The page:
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Advertisers often try to employ new technologies to deliver advertising messages to consumers. One way is to embed advertising messages that promote a product or service in Web-based or video games, and this integration of advertising and game is called advergaming. Through playing these interactive games, players become aware of certain brands, products, or services; form favorable attitudes to them; and increase demand for the featured brand, product, or service. This alternative way of product promotion has become popular, especially with the increasing number of online gamers. According to the marketing author and practitioner Geral Marolf, there are two types of advergaming. One type is to create a product themed electronic game, and the entire game is a virtual commercial that centers on promoting a product or service. The second type is advertisers sponsoring electronic games by inserting billboards, banner ads, or posters that include the brand name in games. Compared with the first type, the integration level of advertising and game in the second type is lower.
Since many young people are immersed in electronic games, brands that target young consumers try to influence their preferences through advergaming. What is noteworthy is that the first type of advergaming has successfully inoculated young consumers with product knowledge and brand preference. For example, two cereal companies, Kellogg and General Mills (GM), actively market their cereal products to young children through brand-themed advergaming. Millsberry.com is a GM advergaming Web site aiming to market GM’s breakfast cereal brands to children. Each player on Millsberry.com creates an avatar who lives in the virtual town of Millsberry. Also, the player needs to make nutritional choices for the avatar as the avatar’s health is tracked over time. To maintain good health for the avatar, the player must regularly log in on the Web site and purchase foods from a variety of food groups, using Millsbucks to feed the avatar. When making purchasing decisions, the player needs to read the nutritional facts for each item. On the Web site, GM’s breakfast cereal items are labeled as healthy foods and are often accompanied by messages that encourage the player to buy them, even though cereals for children are high in added sugar. As a result, to complete the game’s mission, players are highly motivated to process the product information embedded in the game. When the avatar is full, the player receives a message to let the avatar do some exercises. In this way, Millsberry.com leaves the impression on children that it promotes a healthy lifestyle, creates a perfect story to promote GM cereal products, and helps children shape a favorable brand attitude.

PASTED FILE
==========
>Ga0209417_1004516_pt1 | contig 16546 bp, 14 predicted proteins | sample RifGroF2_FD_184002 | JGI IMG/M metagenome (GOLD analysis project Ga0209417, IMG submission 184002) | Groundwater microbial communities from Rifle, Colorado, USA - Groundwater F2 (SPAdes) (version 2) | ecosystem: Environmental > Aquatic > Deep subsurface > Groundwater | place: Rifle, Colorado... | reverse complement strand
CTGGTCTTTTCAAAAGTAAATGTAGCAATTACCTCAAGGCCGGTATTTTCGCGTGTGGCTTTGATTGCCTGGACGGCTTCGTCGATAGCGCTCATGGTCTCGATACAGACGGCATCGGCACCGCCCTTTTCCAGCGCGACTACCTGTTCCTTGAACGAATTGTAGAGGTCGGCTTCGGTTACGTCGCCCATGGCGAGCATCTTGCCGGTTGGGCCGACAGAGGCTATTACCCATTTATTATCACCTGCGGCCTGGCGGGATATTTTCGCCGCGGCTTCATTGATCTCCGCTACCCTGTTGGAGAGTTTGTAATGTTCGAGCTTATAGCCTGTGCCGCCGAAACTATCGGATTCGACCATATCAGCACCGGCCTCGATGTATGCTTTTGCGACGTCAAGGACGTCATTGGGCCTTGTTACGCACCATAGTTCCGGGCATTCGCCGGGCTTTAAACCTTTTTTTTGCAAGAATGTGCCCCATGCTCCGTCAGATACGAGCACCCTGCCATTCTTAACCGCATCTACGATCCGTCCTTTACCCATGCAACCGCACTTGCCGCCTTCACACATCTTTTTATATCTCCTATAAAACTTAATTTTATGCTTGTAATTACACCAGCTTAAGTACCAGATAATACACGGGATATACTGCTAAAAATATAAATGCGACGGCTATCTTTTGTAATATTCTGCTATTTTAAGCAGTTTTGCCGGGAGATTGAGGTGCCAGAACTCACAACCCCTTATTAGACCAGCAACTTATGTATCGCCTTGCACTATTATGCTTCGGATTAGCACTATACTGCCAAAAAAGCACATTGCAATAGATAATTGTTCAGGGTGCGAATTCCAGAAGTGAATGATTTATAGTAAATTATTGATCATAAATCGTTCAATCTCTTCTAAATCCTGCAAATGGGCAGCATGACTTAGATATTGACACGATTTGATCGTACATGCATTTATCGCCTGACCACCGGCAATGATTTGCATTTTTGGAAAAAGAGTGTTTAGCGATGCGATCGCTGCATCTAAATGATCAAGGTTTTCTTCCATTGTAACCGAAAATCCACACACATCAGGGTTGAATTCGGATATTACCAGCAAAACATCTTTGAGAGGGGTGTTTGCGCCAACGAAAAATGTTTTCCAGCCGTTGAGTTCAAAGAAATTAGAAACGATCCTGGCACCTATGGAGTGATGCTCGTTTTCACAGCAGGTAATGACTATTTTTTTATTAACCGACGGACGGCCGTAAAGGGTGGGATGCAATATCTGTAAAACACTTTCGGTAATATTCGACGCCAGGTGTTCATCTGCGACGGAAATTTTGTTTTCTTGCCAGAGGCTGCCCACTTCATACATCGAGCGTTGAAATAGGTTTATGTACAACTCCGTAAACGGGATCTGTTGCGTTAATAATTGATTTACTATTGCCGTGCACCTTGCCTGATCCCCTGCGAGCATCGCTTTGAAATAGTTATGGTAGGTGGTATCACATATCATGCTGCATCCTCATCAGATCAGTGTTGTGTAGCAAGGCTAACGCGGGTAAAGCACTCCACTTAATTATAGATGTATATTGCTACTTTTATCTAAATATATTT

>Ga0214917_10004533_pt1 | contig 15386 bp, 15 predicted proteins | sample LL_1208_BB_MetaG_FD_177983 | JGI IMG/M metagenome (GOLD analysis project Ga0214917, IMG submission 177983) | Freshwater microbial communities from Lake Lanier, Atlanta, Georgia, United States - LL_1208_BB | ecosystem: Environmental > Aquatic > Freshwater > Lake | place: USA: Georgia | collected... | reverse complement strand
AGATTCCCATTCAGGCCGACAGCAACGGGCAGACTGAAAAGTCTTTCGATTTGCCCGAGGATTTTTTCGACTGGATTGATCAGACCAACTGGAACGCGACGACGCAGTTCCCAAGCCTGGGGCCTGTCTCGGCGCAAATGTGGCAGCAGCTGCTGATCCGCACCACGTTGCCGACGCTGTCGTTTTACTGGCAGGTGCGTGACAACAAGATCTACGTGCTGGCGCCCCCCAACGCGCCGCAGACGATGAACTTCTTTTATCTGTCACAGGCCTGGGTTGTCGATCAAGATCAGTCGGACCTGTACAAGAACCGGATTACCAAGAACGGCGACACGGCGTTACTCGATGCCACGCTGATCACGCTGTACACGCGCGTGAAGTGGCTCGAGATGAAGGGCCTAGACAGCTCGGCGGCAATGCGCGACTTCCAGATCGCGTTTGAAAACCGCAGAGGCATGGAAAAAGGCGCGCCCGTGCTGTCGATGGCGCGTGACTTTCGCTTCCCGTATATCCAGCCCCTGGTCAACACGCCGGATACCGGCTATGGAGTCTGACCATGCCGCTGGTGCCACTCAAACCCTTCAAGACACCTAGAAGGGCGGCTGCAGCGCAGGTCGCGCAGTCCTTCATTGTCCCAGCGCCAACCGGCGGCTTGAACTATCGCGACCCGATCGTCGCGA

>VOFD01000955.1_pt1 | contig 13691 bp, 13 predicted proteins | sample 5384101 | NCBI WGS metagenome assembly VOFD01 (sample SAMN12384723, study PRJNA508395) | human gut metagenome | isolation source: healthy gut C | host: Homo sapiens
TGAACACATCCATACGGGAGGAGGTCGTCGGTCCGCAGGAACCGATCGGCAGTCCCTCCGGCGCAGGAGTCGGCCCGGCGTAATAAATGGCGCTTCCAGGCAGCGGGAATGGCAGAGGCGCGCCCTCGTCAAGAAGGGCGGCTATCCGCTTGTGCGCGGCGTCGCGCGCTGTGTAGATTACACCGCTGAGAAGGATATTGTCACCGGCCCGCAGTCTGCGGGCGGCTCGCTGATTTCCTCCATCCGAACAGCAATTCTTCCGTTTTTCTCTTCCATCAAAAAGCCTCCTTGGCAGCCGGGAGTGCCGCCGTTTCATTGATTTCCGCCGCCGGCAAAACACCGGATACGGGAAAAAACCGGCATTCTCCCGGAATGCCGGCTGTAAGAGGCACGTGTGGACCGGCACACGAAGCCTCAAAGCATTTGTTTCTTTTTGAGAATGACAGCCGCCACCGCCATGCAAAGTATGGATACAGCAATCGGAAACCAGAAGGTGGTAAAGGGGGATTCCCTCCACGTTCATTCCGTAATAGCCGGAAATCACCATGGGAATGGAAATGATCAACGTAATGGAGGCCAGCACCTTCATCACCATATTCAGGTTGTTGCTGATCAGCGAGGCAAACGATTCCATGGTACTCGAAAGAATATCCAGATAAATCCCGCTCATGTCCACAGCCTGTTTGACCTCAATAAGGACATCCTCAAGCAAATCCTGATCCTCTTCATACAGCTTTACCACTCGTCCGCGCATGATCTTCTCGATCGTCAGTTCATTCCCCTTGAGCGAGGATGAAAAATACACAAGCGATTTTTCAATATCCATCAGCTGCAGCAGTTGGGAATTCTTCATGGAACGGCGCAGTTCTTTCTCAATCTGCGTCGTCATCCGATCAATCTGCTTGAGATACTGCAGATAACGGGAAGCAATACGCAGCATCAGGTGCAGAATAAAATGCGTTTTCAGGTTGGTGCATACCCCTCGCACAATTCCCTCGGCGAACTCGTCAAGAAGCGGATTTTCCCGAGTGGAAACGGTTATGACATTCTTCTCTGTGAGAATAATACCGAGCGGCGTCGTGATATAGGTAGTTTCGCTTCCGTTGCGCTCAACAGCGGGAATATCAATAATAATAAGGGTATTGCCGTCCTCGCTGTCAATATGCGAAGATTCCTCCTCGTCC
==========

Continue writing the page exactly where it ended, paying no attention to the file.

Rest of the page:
In some other examples, advertisers just insert commercial messages in electronic games directly, without creating a whole story for the advertised products. For instance, in the electronic game Plants vs. Zombies 2, a player needs to have enough coins to purchase extra powers (i.e., Power Snow, Power Toss, and Power Zap) to defeat zombies on a higher level. When there are not enough coins in the account, the player needs to spend real money to purchase new coins from the online game store. However, Plants vs. Zombies 2 provides an alternative way for players who are not willing to spend real money: they can earn 250 coins each time they watch a video commercial. There is a button named “FREE COINS” under the coin icon, and a player who wants to earn extra coins can click on the button. Then the player is directed to watch a commercial. The player can watch more than one commercial and keep earning extra coins. The commercials are usually not related to the game context, so players have less motivation to process the product information. Sometimes, to earn the coins, a player can just play the commercial without paying any attention to it. Another example is auto-racing games, in which billboards are placed beside the roads. Players are exposed to the advertising messages while playing the game. Still, there is no guarantee that a player has actively processed the product information.